After several years of planning, the AMS is rolling out a central exam database.
In March 2011, student senators brought the idea of reinstating an exam database to Senate as a topic of interest. The plan was to create an online hub where old exams would be collected and made available for reference.
An AMS Academic Experience report from 2012 shows that an overwhelming proportion of students favoured the idea of the database. According to the report, 83 per cent of students “felt that an exam database would be a positive academic resource.”
The idea behind the project is to equalize access to reference material by abating the need for third party web sites where students might need to pay for unauthorized course material.
Associate VP Academic Daniel Munro pointed to the 2012 Academic Experience Report and noted that “students felt there was unequal access to [reference material] depending on students’ social circles or financial means.”
Regardless of the overwhelmingly positive response, the project has been in limbo since being endorsed by Senate in 2013. It was placed under the purview of a steering committee chaired by the AMS and composed of representatives from the Registrar's office, the library and the Centre for Learning and Technology.
The committee then reached out to hire a project manager based on an internal grant from the university. This project manager was charged with building the system for the database and collecting content from professors.
Over the course of the project manager’s term, UBC introduced a new policy regarding the use of teaching materials in UBC courses that pushed for “the free and open distribution of teaching materials beyond the UBC community.”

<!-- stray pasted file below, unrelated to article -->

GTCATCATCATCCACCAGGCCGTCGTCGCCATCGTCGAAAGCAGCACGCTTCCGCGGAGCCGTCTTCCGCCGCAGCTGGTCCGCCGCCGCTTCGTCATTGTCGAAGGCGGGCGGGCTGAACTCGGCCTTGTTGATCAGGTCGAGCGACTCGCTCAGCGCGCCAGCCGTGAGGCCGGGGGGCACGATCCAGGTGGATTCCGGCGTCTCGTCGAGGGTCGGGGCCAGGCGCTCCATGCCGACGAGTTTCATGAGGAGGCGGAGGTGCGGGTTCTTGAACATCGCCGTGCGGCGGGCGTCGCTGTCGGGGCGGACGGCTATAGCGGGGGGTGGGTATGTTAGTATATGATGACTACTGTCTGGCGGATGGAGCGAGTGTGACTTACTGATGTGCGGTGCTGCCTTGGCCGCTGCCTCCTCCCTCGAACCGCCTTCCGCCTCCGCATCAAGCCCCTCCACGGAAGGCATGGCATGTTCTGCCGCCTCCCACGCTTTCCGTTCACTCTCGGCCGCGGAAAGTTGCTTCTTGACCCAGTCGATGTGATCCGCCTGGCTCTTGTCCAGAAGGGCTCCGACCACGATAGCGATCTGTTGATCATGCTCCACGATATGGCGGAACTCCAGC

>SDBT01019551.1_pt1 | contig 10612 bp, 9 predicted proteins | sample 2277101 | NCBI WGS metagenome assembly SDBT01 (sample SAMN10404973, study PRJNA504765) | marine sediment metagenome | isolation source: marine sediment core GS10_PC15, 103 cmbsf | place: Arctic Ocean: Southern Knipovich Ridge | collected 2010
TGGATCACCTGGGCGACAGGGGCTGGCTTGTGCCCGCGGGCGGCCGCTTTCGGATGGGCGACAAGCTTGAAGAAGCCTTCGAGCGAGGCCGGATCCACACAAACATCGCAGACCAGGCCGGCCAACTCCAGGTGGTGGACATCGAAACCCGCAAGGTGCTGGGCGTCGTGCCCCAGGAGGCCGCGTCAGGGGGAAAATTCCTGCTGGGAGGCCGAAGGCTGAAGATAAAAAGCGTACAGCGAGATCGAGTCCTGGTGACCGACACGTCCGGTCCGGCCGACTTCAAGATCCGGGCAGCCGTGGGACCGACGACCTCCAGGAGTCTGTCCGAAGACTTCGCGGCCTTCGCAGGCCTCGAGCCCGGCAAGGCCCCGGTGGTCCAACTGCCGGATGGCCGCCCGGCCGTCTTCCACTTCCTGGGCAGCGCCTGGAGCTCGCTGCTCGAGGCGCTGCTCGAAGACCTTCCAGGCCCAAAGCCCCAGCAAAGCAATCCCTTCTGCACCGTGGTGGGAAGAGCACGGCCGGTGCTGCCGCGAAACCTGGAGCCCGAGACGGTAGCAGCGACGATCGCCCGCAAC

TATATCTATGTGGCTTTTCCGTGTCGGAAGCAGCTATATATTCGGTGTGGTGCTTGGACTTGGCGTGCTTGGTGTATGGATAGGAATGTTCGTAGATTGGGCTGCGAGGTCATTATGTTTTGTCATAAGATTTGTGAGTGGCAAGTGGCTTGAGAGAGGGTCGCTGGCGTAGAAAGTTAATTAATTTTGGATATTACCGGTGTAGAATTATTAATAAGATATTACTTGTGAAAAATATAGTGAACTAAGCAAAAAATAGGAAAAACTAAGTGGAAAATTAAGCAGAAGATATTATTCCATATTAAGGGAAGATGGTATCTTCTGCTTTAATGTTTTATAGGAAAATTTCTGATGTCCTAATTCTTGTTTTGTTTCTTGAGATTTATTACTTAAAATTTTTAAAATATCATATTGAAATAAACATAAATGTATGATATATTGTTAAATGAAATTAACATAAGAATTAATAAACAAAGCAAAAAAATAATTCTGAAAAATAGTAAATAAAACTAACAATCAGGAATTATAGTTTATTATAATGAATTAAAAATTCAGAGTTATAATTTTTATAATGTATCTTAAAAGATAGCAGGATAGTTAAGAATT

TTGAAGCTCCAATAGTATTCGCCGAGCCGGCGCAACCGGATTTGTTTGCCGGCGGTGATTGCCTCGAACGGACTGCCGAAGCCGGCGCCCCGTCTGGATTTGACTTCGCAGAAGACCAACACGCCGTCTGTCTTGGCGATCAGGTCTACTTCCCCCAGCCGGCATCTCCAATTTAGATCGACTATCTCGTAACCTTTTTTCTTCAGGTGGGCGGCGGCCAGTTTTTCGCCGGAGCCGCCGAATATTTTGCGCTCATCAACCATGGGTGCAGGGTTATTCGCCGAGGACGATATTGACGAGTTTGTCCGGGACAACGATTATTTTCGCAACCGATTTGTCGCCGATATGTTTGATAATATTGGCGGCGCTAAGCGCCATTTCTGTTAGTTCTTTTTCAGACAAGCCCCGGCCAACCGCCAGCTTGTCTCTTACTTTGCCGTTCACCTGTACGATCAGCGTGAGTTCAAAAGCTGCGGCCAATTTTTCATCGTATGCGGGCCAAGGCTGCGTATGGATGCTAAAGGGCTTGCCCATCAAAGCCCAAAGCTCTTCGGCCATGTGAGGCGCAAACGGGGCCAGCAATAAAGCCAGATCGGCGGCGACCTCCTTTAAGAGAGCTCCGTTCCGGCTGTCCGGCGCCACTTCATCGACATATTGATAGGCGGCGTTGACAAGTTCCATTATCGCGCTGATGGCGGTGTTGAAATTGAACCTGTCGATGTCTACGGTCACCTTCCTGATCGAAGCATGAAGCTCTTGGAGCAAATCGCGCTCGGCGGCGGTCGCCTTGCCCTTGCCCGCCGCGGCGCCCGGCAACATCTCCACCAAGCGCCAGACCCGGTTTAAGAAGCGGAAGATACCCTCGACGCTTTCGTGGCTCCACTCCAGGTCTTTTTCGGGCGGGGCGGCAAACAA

According to Munro, many faculty members took issue with the openness of the policy in regards to intellectual property ownership.
“That, I think influenced the culture of faculty here to be a little bit more defensive over how they use material like old exams,” said Munro.
As a result, the exam database had to be designed in a way that was responsive to these concerns.
“The way that the database is [built], professors can define who can access the material that they upload,” he said.
Munro also said that this will hopefully give professors more control over their own content.
The database is built, but the major hurdle now is getting faculty to upload their content voluntarily.
Munro said that he hopes that framing the discussion in terms of broader learning initiatives will help the cause. He'd like to have enough material in the database to consider rolling it out to students by September.
“I think what we are trying to do now is to get profs to see how this can be a way of starting a broader conversation around exam practices and assessment practices,” he said.
Considering how positively the idea for the database has been received, the VP academic’s office has clearly been pushing to support the interests of students even amidst all the challenges that have been posed so far.
To visit the database, click here.